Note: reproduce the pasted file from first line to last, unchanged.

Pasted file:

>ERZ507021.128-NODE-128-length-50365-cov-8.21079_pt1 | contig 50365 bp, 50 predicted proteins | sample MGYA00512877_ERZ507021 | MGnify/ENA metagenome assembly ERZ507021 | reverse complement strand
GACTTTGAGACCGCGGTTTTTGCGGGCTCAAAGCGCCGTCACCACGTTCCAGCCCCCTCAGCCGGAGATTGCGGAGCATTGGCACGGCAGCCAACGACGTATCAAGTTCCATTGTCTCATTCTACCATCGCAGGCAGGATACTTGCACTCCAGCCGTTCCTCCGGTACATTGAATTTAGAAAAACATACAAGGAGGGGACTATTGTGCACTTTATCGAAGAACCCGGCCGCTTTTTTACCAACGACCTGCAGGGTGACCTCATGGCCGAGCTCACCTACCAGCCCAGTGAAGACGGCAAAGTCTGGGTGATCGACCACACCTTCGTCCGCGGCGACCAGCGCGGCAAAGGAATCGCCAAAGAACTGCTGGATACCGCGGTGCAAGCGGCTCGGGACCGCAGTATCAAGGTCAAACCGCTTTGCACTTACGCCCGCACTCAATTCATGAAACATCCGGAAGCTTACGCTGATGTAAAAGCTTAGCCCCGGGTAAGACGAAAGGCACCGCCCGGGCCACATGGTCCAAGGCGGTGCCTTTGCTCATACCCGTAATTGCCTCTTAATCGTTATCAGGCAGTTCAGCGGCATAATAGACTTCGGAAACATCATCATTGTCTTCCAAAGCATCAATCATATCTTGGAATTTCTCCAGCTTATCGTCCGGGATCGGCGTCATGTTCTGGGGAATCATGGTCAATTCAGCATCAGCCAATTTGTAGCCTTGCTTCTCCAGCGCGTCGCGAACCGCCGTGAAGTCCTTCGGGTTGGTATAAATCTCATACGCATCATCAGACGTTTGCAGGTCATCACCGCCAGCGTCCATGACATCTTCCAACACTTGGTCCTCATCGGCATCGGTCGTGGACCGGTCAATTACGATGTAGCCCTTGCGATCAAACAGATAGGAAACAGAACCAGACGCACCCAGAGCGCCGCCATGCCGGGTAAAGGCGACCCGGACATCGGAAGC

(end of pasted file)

>ERZ507021.128-NODE-128-length-50365-cov-8.21079_pt1 | contig 50365 bp, 50 predicted proteins | sample MGYA00512877_ERZ507021 | MGnify/ENA metagenome assembly ERZ507021 | reverse complement strand
GACTTTGAGACCGCGGTTTTTGCGGGCTCAAAGCGCCGTCACCACGTTCCAGCCCCCTCAGCCGGAGATTGCGGAGCATTGGCACGGCAGCCAACGACGTATCAAGTTCCATTGTCTCATTCTACCATCGCAGGCAGGATACTTGCACTCCAGCCGTTCCTCCGGTACATTGAATTTAGAAAAACATACAAGGAGGGGACTATTGTGCACTTTATCGAAGAACCCGGCCGCTTTTTTACCAACGACCTGCAGGGTGACCTCATGGCCGAGCTCACCTACCAGCCCAGTGAAGACGGCAAAGTCTGGGTGATCGACCACACCTTCGTCCGCGGCGACCAGCGCGGCAAAGGAATCGCCAAAGAACTGCTGGATACCGCGGTGCAAGCGGCTCGGGACCGCAGTATCAAGGTCAAACCGCTTTGCACTTACGCCCGCACTCAATTCATGAAACATCCGGAAGCTTACGCTGATGTAAAAGCTTAGCCCCGGGTAAGACGAAAGGCACCGCCCGGGCCACATGGTCCAAGGCGGTGCCTTTGCTCATACCCGTAATTGCCTCTTAATCGTTATCAGGCAGTTCAGCGGCATAATAGACTTCGGAAACATCATCATTGTCTTCCAAAGCATCAATCATATCTTGGAATTTCTCCAGCTTATCGTCCGGGATCGGCGTCATGTTCTGGGGAATCATGGTCAATTCAGCATCAGCCAATTTGTAGCCTTGCTTCTCCAGCGCGTCGCGAACCGCCGTGAAGTCCTTCGGGTTGGTATAAATCTCATACGCATCATCAGACGTTTGCAGGTCATCACCGCCAGCGTCCATGACATCTTCCAACACTTGGTCCTCATCGGCATCGGTCGTGGACCGGTCAATTACGATGTAGCCCTTGCGATCAAACAGATAGGAAACAGAACCAGACGCACCCAGAGCGCCGCCATGCCGGGTAAAGGCGACCCGGACATCGGAAGC